Fiber optic skeletons feeding to high-bandwidth, local wireless options would keep the Internet from becoming too centralized and relying on a handful of Internet Exchange Points or IXPs too much. Much like distributed power generation, these kinds of ideas carry with them a huge bonus to network security. Having many individual networks that connect where necessary protects consumers from terrorist attacks, power outages or any number of complications upstream.

In the end, both of these strategies and more may be necessary to keep network traffic from becoming too overwhelming. Projects like Google Fiber are excellent, but they are enormously expensive and full rollout of that infrastructure will be slow-going yet, especially in North America where the land-to-people ratio is relatively low.

Hopefully, we'll figure out something soon though, because I live in a downtown area, and during peak times I regularly find my Internet almost unusable – despite having the highest tier package available. I'm sure I'm far from alone here, too.

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  • rsktek
    *Population Density is low
    Reply
  • Krisk7
    ISPs should simply deliver what they have in their contract without even inspecting the content. It's like a post office demanding a share of your stuff because you send / receive more parcels.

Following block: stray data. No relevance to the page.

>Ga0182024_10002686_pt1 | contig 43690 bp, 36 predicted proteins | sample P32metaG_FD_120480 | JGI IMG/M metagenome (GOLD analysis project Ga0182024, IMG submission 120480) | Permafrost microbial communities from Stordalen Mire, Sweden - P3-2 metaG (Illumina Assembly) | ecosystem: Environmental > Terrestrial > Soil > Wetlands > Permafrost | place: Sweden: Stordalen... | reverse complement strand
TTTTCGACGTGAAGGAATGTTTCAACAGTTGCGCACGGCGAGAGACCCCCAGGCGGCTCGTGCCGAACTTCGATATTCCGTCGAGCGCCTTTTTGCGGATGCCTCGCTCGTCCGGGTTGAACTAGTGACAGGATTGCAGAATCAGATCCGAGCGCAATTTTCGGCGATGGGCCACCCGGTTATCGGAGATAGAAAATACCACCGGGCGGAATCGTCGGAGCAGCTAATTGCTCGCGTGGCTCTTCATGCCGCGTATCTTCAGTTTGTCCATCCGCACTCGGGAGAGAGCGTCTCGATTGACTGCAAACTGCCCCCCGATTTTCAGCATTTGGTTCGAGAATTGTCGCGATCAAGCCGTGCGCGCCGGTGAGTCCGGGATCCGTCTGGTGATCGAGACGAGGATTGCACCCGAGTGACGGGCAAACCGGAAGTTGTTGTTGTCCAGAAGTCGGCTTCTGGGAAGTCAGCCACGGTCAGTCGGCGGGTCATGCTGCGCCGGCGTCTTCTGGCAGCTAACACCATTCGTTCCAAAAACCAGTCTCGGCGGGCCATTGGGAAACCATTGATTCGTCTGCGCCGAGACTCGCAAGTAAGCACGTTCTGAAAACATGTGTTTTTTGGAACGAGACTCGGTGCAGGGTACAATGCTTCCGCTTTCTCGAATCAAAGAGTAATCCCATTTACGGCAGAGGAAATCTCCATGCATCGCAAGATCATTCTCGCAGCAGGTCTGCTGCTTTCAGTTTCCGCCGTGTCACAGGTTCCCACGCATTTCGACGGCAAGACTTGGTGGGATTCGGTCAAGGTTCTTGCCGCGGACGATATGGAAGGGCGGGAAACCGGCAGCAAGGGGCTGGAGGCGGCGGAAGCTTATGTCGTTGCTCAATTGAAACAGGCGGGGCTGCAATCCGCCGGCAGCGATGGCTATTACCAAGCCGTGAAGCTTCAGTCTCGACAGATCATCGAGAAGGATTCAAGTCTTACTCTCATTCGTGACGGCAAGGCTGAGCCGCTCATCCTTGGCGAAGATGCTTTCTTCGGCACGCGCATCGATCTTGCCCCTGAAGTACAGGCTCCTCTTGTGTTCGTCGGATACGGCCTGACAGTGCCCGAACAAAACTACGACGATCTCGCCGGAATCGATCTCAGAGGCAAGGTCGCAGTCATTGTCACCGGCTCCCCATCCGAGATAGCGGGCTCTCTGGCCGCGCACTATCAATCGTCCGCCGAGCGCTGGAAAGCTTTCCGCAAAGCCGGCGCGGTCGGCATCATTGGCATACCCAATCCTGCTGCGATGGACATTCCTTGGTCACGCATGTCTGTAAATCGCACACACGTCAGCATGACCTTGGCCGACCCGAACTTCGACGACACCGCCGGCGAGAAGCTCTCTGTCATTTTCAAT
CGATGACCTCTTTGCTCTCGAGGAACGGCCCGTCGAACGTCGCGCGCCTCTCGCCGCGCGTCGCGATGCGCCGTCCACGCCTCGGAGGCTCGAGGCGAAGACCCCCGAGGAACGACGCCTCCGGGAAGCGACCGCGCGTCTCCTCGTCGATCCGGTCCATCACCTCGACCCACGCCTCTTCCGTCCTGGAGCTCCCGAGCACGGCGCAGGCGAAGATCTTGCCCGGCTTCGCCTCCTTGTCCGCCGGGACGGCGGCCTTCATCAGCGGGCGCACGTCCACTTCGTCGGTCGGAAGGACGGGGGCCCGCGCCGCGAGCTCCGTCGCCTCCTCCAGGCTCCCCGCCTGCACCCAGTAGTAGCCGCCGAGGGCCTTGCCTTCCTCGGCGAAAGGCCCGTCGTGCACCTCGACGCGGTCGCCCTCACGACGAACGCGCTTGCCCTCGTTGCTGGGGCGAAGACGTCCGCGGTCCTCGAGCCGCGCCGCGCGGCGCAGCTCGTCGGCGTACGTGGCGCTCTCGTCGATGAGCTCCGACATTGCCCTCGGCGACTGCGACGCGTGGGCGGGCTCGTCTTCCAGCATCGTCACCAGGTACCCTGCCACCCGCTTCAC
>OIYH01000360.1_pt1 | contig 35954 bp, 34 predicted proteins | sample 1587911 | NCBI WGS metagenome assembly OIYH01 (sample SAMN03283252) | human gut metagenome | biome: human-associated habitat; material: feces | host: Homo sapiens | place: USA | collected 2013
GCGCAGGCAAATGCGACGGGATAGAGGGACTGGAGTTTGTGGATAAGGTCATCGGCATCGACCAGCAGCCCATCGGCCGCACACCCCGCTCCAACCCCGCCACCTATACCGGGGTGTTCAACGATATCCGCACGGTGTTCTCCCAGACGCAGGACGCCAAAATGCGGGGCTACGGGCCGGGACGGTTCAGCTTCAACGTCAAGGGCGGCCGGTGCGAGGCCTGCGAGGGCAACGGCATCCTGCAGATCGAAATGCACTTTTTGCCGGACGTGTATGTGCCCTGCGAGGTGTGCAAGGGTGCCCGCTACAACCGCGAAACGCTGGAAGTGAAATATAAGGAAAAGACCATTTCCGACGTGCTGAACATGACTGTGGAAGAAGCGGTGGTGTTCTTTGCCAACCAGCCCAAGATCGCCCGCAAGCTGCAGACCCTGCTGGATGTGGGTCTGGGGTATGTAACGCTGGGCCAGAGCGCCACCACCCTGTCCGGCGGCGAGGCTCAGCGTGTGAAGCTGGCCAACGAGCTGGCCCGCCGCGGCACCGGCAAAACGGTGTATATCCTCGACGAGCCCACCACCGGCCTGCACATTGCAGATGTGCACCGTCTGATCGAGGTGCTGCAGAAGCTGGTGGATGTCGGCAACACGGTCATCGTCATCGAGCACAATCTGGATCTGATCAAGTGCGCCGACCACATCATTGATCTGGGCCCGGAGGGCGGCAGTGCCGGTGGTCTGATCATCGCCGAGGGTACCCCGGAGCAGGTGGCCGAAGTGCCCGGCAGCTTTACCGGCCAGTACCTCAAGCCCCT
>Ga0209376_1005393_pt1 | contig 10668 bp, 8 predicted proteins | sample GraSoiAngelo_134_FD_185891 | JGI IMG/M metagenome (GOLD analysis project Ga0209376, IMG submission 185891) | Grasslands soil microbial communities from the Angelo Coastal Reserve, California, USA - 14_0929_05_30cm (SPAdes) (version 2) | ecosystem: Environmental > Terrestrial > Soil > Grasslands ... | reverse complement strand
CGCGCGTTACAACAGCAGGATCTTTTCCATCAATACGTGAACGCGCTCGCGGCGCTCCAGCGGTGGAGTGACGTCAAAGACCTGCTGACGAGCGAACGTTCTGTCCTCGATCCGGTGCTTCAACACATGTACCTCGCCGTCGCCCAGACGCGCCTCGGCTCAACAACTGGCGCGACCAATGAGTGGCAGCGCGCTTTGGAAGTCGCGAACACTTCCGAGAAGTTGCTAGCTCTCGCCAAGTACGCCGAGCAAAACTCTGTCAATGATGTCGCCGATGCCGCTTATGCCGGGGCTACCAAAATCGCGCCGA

Reply
  • clonazepam
    Maybe in an alternate universe, money would go to upgrading networks. Not in this one though...
    Reply
  • JohnPMyers
    "...during peak times I regularly find my Internet almost unusable – despite having the highest tier package available."

    This is because you have DSL, which was always a gimmick to begin with :) Having to share your connection bandwidth with others, especially when most of those others are paying less than you, is a joke. Your ISP laughs all the way to the bank. Cable internet is far better, and at least in my area, you get *guaranteed* speeds higher than any DSL con can offer, for the same price or less. Plus if you have cable TV anyway, the wiring is already there and it'll appear on the same bill. Easy peasy :p
    Reply
  • crisan_tiberiu
    wellcome to Romania, just purchased my new connection of: 1gb/s for 20$ / month without traffic limit...damn, i need to change my router =))))
    Reply
  • John Bauer
    11854525 said:
    "...during peak times I regularly find my Internet almost unusable – despite having the highest tier package available."